Published in North American News

Domtar Corporation has just announced leadership transitions for two fluff pulp producing mills, in Plymouth, North Carolina and Ashdown, Arkansas. Both mills are getting new, exceptionally qualified leaders as 40-year pulp and paper industry veteran, Bob Grygotis, prepares to retire as the General Manager at Ashdown on Sept. 1.

dom logoAllan Bohn, manager of Domtar's Plymouth Mill, will move to Ashdown, replacing Gryotis. Everick Spence, who currently works in the Fort Mill headquarters office as director of Continuous Improvement, is being promoted to replace Bohn as Plymouth Mill manager. Both Bohn and Spence will report to Steve Makris, Pulp business vice president, effective Sept. 1.

“It is hard to say goodbye to a leader who is so highly regarded and brings so much experience to the operation of Ashdown, our largest mill. However, after more than 40 years in the pulp and paper industry, Bob deserves the opportunity to return with his family to their home in Kingsport, Tennessee,” said Domtar CEO and President, John D. Williams.

“We have a deep bench of proven manufacturing leaders, so we are well equipped to keep the Ashdown and Plymouth mills competitive in their respective markets today, and prepared to compete in changing markets tomorrow.”

President of Domtar’s Pulp & Paper division, Mike Garcia, is charging Allan with continuing Grygotis' success at ramping up fluff pulp production at the Ashdown Mill and getting the product qualified with customers.

According to Garcia, operations at the Plymouth mill will not miss a beat when Bohn heads to Ashdown, since Spence will be replacing Bohn.

“Everick Spence is going to do a great job as the new General Manager at Plymouth,” Garcia said. “He is both passionate and practical in his approach to driving continuous improvement in manufacturing operations. And he brings an interesting breadth of manufacturing experience to the table, which helps us look at issues in a new light.”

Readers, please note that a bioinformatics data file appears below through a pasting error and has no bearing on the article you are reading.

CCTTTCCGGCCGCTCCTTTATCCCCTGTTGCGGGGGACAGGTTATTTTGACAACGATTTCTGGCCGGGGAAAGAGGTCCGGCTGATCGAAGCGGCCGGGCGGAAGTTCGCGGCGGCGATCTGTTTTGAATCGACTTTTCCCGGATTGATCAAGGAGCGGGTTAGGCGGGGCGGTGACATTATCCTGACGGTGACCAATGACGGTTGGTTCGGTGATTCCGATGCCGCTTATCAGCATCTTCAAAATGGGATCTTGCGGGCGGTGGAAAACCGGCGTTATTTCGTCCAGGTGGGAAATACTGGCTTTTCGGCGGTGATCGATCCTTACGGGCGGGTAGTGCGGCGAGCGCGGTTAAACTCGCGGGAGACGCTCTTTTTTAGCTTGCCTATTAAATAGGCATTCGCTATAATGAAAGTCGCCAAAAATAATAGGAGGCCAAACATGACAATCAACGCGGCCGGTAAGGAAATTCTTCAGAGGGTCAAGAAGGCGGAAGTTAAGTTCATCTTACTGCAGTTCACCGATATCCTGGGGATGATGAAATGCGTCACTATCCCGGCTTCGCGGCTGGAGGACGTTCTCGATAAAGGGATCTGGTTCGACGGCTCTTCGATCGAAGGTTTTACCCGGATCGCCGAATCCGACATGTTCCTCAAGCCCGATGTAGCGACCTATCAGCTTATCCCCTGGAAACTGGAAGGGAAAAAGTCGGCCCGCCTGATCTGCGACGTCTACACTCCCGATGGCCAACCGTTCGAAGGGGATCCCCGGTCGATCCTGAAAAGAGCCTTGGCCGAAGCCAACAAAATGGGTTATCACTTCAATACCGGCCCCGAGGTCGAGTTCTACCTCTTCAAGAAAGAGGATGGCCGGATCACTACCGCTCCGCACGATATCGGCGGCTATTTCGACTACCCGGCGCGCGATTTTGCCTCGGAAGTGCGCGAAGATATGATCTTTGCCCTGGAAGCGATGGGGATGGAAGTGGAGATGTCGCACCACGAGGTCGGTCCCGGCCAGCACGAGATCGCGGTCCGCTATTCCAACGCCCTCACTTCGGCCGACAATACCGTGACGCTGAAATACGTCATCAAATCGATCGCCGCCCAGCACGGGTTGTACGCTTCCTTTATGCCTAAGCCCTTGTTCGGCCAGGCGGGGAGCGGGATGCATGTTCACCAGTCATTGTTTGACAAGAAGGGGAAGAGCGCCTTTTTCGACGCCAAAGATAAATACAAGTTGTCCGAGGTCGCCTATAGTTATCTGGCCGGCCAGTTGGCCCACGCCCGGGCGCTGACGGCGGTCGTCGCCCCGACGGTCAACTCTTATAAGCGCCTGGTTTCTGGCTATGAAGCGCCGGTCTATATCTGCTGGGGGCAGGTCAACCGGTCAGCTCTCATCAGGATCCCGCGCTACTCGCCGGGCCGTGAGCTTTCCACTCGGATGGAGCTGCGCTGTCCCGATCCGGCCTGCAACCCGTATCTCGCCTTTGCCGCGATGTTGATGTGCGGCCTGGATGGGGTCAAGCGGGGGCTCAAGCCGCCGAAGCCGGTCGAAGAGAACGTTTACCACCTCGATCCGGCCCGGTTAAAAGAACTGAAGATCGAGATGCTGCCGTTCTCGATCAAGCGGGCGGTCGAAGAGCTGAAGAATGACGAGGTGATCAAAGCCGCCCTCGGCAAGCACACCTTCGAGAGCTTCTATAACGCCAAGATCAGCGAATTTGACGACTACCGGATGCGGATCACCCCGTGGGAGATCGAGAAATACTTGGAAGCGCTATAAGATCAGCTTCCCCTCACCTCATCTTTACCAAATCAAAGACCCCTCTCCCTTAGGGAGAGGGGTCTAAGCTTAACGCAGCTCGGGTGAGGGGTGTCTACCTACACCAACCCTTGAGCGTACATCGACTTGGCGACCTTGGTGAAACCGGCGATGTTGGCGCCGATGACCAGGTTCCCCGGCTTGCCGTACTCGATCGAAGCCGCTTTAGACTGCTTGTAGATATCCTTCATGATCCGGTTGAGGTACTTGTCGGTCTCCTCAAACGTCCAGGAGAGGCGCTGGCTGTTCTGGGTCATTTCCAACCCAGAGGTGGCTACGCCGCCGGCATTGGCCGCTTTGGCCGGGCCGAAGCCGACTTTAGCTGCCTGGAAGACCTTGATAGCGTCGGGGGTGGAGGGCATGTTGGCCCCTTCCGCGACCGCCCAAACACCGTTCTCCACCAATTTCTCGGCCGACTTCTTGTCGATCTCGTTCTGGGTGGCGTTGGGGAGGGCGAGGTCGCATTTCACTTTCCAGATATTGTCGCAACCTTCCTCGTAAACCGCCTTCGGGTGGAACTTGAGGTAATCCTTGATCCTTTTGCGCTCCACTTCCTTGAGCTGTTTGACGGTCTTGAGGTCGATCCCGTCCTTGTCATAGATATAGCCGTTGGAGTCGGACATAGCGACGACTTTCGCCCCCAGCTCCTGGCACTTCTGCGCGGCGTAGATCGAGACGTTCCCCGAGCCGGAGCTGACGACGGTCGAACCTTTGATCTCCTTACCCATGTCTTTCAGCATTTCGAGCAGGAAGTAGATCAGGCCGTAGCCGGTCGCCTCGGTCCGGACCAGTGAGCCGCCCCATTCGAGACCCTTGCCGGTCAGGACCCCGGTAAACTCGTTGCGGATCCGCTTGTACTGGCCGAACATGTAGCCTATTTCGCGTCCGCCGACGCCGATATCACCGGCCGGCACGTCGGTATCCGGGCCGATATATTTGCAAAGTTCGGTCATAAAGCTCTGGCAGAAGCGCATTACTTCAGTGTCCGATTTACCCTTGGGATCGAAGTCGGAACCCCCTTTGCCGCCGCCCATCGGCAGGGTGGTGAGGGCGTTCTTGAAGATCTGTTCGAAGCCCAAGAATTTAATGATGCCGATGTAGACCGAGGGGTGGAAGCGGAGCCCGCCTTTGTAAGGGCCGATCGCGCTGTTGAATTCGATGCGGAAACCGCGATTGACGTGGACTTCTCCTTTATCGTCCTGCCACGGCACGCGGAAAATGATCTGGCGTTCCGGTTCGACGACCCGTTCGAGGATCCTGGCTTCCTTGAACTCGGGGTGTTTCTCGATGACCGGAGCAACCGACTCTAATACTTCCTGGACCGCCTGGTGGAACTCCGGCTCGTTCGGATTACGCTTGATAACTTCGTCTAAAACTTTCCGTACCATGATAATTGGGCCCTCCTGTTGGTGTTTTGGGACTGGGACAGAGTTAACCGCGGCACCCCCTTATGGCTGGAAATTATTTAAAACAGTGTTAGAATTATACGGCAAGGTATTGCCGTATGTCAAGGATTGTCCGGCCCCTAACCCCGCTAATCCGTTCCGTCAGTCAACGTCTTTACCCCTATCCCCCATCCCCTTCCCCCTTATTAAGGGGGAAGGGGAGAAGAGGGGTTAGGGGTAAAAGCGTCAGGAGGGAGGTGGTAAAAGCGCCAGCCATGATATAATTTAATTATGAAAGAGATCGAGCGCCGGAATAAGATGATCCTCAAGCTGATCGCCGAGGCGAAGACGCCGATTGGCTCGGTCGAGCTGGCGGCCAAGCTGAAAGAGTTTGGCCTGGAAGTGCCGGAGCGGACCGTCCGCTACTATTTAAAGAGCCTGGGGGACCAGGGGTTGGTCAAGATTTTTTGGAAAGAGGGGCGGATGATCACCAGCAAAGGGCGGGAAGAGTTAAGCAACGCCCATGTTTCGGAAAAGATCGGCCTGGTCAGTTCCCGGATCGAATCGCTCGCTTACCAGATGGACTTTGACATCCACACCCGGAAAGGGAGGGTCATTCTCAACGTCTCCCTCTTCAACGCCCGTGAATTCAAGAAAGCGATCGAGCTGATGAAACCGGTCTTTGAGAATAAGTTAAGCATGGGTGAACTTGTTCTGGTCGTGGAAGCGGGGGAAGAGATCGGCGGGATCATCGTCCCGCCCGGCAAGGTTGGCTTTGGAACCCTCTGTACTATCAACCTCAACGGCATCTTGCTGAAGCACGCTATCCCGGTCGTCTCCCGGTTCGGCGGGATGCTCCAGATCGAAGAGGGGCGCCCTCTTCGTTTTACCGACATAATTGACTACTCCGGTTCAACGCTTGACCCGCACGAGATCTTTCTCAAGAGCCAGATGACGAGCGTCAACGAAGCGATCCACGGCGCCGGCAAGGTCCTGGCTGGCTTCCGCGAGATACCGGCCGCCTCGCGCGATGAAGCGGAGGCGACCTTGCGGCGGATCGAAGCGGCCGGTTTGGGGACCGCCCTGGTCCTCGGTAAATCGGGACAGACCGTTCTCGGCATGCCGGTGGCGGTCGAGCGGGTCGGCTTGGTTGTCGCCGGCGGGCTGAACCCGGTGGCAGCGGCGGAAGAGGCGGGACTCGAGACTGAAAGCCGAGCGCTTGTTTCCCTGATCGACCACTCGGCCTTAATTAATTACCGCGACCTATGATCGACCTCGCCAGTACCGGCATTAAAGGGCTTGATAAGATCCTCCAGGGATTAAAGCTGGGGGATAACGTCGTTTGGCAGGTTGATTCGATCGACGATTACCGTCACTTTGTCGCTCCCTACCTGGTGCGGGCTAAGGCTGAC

Source: Domtar Corporation Domtar Corporation

Additional Info

  • About

    About Domtar

    Domtar is a leading provider of a wide variety of fiber-based products including communication, specialty and packaging papers, market pulp and absorbent hygiene products. With approximately 10,000 employees serving more than 50 countries around the world, Domtar is driven by a commitment to turn sustainable wood fiber into useful products that people rely on every day. Domtar’s annual sales are approximately $5.1 billion, and its common stock is traded on the New York and Toronto Stock Exchanges. Domtar’s principal executive office is in Fort Mill, South Carolina. To learn more, visit www.domtar.com

Published in North American News

Domtar’s Biomaterials team and research partners have been focusing time and resources on lignin development — specifically, developing lignin-based materials that could eventually serve as sustainable and biodegradable alternatives to petroleum and other fossil fuel–based products.

We recently took another step forward in lignin development and the process of commercializing lignin-based applications by investing in Prisma Renewable Composites, which is developing advanced materials from lignin and other natural resources. With this investment, we will help commercialize the process of using lignin to make engineered plastic compounds, such as acrylonitrile butadiene styrene (ABS), and other high-value applications.

“We’re pleased to have the opportunity to partner with an industry-leading renewable composite company,” says Mark DeAndrea, Domtar’s vice president of Biomaterials. “This investment leverages Prisma’s scientific research capabilities and unique product development strategy with Domtar’s commercialization and lignin production expertise.”

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Lignin Development Gains Momentum

Lignin, the natural glue that holds wood fibers together, is a byproduct of the kraft pulping process. Traditionally, lignin has been burned to provide energy to a pulp and paper mill. However, it also has the potential for use in a wide range of industrial applications as a sustainable and biodegradable alternative to petroleum and other fossil fuels.

Lignin development and the use of lignin as a biomaterial has gained momentum in the past few years, beginning with our installation of a commercial-scale lignin separation plant in Plymouth, North Carolina, in 2013. Today, we use state-of-the-art extruding equipment to deliver commercial-grade lignin in dried, compounded and modified lignin granules/pellets, as well as lignin-polymer blends.

We also recently installed a demonstration plant at a mill in Ontario to showcase lignin pellets as a potential bioalternative to plastic, chemicals and other industrial products. This project has garnered interest from several industries, as well as support from provincial and federal governments, specifically through Natural Resources Canada’s Investments in Forest Industry Transformation program.